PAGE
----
80% of tertiary students cannot afford fees

BULAWAYO - Since February, when government introduced a new fee structure that withdrew the student loan support system, the tertiary education sector has been in turmoil.
Disgruntled students who consider the move a denial of their right to education have taken to the streets

to protest. Learning hours have been lost as students boycotted classes to engage in running battles with riot police, spent days in police cells and attending court hearings.
The financial pressures prompted students to revive the Zimbabwe National Students Union (ZINASU). Promise Mkwananzi a law student at the University of Zimbabwe is its current president.
Since assuming office in May, he has been arrested, detained by police and taken to court for organising the students’ demonstrations. He says the harassment by State security agents is paying off somewhat.
“Project Defending Academic Freedoms is bearing fruit. Right now, government has secretly gone to polytechnics, teachers’ colleges and agricultural training institutes and paid fees for the third semester. But at Bulawayo and Gweru polytechnics they omitted the SRC (Students Representative Council) presidents. Government has also not paid fees for university students,” said Mkwananzi in an interview in Bulawayo soon after a court appearance.
He says leaving out student leaders and universities form the list of beneficiaries is a deliberate ploy by government to try and weaken the students’ movement.
The student body has undertaken a survey to determine the impact of the fee structure on students’ ability to enrol. The study found that 80 percent of students enrolled at government tertiary colleges are children of peasant farmers who cannot afford the tuition fees without State assistance.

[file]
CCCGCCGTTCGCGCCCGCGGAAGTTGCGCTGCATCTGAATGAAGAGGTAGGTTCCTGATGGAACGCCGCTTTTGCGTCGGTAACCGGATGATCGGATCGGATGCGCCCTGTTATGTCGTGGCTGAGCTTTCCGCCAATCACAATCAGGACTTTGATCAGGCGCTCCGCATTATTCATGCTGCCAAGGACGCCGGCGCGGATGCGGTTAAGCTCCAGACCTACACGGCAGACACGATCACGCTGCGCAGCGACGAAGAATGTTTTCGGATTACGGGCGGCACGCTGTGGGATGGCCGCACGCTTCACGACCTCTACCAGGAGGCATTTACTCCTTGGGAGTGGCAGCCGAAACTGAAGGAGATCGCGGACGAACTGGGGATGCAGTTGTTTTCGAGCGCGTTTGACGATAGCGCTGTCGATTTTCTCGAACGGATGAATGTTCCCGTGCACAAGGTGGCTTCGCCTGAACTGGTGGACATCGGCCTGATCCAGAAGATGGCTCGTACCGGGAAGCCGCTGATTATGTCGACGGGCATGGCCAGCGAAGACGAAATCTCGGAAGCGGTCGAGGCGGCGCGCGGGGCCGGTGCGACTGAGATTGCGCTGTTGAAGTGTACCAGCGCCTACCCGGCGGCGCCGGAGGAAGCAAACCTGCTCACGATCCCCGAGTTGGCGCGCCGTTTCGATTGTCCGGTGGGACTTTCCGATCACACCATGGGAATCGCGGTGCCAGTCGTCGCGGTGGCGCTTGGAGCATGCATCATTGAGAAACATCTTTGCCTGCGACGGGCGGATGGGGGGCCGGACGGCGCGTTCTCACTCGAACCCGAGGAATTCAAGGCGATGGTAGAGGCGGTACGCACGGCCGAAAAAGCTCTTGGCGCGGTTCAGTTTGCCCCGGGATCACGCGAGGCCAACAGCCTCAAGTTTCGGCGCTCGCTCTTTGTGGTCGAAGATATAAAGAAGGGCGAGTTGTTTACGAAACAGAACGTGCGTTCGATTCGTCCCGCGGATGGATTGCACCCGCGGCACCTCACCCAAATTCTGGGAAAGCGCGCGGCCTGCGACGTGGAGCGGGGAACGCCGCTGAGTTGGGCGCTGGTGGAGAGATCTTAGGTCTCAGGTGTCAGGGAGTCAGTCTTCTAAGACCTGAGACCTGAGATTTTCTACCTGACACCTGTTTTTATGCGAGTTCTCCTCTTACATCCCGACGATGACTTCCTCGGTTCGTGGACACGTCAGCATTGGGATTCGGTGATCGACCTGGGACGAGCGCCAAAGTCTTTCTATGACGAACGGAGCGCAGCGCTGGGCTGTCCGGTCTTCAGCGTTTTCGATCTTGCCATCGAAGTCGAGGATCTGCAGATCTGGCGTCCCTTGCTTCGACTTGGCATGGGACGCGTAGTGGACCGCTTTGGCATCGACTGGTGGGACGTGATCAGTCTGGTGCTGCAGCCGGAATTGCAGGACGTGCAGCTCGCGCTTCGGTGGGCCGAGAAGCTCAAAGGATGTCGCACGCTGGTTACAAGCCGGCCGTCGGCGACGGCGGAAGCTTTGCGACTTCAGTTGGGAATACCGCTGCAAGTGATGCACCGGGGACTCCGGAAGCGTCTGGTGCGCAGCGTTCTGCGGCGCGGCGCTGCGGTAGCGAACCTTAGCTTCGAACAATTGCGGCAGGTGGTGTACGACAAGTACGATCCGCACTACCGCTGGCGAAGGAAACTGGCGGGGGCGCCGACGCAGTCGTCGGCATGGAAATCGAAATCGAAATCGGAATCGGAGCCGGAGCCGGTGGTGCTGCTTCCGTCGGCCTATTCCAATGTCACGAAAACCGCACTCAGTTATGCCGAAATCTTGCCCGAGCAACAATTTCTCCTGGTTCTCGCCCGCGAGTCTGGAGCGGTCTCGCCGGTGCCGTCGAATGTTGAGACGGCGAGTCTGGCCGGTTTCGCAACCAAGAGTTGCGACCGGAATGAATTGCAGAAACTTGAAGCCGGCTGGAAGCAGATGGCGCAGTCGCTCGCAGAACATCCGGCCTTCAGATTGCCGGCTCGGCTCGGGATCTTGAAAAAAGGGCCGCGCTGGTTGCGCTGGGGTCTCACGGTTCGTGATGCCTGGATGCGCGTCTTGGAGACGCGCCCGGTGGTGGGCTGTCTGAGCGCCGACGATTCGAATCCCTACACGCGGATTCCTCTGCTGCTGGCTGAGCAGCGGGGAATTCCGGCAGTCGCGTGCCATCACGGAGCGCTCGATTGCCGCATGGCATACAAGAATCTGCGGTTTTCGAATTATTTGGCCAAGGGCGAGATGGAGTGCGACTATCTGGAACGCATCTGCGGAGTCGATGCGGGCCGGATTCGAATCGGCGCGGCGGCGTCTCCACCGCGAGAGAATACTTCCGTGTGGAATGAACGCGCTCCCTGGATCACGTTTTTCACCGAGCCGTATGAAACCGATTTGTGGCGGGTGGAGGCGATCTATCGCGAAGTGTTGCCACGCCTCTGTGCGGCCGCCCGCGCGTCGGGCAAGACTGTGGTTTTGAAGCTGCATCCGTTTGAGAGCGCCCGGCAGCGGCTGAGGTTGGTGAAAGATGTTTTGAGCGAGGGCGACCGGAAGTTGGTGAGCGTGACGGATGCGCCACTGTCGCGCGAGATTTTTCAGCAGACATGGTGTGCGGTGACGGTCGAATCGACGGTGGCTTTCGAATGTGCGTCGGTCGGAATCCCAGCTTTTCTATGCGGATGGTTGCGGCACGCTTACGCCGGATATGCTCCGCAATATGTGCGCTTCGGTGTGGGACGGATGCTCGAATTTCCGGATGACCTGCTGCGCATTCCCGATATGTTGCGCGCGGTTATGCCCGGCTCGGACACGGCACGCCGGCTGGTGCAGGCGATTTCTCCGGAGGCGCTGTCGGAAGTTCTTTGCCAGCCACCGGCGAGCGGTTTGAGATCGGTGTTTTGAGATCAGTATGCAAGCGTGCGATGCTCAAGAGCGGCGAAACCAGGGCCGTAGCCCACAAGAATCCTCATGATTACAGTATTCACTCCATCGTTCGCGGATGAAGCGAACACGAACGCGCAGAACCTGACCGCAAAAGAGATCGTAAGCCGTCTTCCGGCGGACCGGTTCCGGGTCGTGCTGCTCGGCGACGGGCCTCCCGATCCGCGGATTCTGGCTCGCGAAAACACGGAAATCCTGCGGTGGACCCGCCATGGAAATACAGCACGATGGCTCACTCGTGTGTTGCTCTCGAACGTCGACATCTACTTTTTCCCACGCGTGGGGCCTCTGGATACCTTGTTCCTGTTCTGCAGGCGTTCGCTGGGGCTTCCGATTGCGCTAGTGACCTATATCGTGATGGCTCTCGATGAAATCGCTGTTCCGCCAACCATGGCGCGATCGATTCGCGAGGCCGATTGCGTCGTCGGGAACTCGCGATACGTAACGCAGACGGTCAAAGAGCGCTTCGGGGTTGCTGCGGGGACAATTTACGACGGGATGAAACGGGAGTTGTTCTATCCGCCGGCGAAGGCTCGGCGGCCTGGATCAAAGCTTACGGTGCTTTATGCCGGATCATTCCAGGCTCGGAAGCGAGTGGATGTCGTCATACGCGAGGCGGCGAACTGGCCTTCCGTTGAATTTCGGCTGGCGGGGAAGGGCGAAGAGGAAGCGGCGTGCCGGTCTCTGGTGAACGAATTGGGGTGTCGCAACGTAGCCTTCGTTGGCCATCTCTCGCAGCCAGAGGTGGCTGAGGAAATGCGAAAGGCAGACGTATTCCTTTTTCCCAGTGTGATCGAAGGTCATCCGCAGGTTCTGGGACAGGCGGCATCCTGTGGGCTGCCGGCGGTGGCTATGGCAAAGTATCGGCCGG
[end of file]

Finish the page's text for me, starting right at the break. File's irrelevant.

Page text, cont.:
Milward Makwenjere is a student leader at Bulawayo Polytechnic. He worries he might not be able to complete his studies and qualify as a motor mechanic because his father is now struggling to pay his fees.
“My father’s kraal is nearly empty now from selling cattle to send me to school. But I am not the only child he has to look after,” said Makwenjere.
Mkwananzi argues that even if students could afford to pay the new fees, the quality of education that are receiving is not commensurate with the fees charged.
“Since the new fee structure, standards of education have gone down. Lecturers are leaving, students are being taught by other students, there are frequent staff strikes, living conditions at the college are bad. The conditions are not conducive to learning at all.
“Most of our members will not be able to finish their education and that is the bedrock of conflict. We are saying these fees are increasing the gap between the rich and the poor. Effectively, tertiary education is now for the rich leaving the poor but talented students trapped in a cycle of poverty,” noted Mkwananzi.
He said ZINASU would not stop its protests until education was accessible to every deserving student. But, organising sustained protests is risky and disrupts the learning programmes of student leaders. Some have been expelled for life, forcing them to enrol with external institutions to complete their studies.

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